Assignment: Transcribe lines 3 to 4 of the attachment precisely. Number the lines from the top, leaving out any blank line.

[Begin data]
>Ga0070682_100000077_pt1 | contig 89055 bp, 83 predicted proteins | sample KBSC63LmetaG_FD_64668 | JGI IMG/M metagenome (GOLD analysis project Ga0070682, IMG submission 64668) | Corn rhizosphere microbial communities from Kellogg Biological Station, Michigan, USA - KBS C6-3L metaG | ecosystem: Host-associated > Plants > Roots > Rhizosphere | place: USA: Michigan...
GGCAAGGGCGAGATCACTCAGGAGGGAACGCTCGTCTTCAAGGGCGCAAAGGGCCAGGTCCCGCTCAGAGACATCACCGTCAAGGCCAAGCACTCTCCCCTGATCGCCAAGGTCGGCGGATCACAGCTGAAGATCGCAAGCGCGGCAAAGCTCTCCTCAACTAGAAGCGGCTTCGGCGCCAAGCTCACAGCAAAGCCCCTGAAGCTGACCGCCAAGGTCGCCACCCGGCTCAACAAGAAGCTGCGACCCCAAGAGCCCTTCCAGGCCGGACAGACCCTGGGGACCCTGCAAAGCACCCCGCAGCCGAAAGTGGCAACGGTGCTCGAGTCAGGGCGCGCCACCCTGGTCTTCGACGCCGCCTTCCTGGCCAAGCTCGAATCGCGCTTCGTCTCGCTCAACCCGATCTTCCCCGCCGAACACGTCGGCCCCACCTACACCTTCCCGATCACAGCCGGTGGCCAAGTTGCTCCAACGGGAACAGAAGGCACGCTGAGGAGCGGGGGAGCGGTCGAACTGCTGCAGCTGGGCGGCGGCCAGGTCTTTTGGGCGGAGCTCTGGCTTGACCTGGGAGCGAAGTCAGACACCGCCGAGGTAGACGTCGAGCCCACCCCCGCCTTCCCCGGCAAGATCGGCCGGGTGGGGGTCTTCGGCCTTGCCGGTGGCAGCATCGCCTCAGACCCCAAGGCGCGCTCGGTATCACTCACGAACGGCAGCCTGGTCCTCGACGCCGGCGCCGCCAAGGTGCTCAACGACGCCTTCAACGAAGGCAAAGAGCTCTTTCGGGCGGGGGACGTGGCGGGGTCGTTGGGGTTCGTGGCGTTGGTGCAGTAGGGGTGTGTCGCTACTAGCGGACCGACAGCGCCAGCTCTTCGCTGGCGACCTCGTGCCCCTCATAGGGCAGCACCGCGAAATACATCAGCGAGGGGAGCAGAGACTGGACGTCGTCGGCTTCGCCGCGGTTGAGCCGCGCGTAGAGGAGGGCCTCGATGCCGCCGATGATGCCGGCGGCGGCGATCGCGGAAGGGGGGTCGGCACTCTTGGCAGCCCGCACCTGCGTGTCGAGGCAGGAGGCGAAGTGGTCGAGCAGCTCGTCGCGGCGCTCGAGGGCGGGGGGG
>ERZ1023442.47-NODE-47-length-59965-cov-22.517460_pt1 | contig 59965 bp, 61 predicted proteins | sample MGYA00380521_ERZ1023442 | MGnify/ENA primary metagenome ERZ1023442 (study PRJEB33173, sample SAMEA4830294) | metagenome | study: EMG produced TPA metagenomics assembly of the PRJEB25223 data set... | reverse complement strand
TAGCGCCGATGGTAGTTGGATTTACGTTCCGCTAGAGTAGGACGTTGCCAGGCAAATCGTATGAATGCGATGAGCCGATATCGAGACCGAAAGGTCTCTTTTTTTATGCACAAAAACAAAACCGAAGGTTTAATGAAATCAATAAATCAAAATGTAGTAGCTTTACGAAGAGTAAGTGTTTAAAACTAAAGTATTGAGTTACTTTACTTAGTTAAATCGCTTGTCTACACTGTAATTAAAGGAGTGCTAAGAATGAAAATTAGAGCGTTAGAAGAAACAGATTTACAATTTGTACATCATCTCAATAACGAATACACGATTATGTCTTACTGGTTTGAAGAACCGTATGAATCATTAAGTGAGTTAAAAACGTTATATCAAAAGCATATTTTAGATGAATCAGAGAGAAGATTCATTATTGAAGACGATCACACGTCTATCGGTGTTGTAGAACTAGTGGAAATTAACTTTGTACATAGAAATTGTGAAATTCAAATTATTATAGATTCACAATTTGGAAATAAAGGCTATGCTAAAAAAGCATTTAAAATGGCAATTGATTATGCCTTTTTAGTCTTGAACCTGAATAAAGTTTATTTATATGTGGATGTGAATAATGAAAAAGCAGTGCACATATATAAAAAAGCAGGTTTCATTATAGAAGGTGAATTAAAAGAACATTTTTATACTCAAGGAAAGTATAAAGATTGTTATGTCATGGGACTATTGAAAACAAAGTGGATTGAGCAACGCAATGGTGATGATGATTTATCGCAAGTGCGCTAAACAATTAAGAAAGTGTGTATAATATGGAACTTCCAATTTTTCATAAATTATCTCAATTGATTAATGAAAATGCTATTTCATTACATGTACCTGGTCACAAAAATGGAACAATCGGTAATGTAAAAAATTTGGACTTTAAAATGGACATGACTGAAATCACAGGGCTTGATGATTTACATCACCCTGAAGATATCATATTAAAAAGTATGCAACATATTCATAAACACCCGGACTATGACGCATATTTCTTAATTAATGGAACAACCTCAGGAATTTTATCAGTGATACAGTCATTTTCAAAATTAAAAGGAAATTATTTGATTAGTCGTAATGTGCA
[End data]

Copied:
>ERZ1023442.47-NODE-47-length-59965-cov-22.517460_pt1 | contig 59965 bp, 61 predicted proteins | sample MGYA00380521_ERZ1023442 | MGnify/ENA primary metagenome ERZ1023442 (study PRJEB33173, sample SAMEA4830294) | metagenome | study: EMG produced TPA metagenomics assembly of the PRJEB25223 data set... | reverse complement strand
TAGCGCCGATGGTAGTTGGATTTACGTTCCGCTAGAGTAGGACGTTGCCAGGCAAATCGTATGAATGCGATGAGCCGATATCGAGACCGAAAGGTCTCTTTTTTTATGCACAAAAACAAAACCGAAGGTTTAATGAAATCAATAAATCAAAATGTAGTAGCTTTACGAAGAGTAAGTGTTTAAAACTAAAGTATTGAGTTACTTTACTTAGTTAAATCGCTTGTCTACACTGTAATTAAAGGAGTGCTAAGAATGAAAATTAGAGCGTTAGAAGAAACAGATTTACAATTTGTACATCATCTCAATAACGAATACACGATTATGTCTTACTGGTTTGAAGAACCGTATGAATCATTAAGTGAGTTAAAAACGTTATATCAAAAGCATATTTTAGATGAATCAGAGAGAAGATTCATTATTGAAGACGATCACACGTCTATCGGTGTTGTAGAACTAGTGGAAATTAACTTTGTACATAGAAATTGTGAAATTCAAATTATTATAGATTCACAATTTGGAAATAAAGGCTATGCTAAAAAAGCATTTAAAATGGCAATTGATTATGCCTTTTTAGTCTTGAACCTGAATAAAGTTTATTTATATGTGGATGTGAATAATGAAAAAGCAGTGCACATATATAAAAAAGCAGGTTTCATTATAGAAGGTGAATTAAAAGAACATTTTTATACTCAAGGAAAGTATAAAGATTGTTATGTCATGGGACTATTGAAAACAAAGTGGATTGAGCAACGCAATGGTGATGATGATTTATCGCAAGTGCGCTAAACAATTAAGAAAGTGTGTATAATATGGAACTTCCAATTTTTCATAAATTATCTCAATTGATTAATGAAAATGCTATTTCATTACATGTACCTGGTCACAAAAATGGAACAATCGGTAATGTAAAAAATTTGGACTTTAAAATGGACATGACTGAAATCACAGGGCTTGATGATTTACATCACCCTGAAGATATCATATTAAAAAGTATGCAACATATTCATAAACACCCGGACTATGACGCATATTTCTTAATTAATGGAACAACCTCAGGAATTTTATCAGTGATACAGTCATTTTCAAAATTAAAAGGAAATTATTTGATTAGTCGTAATGTGCA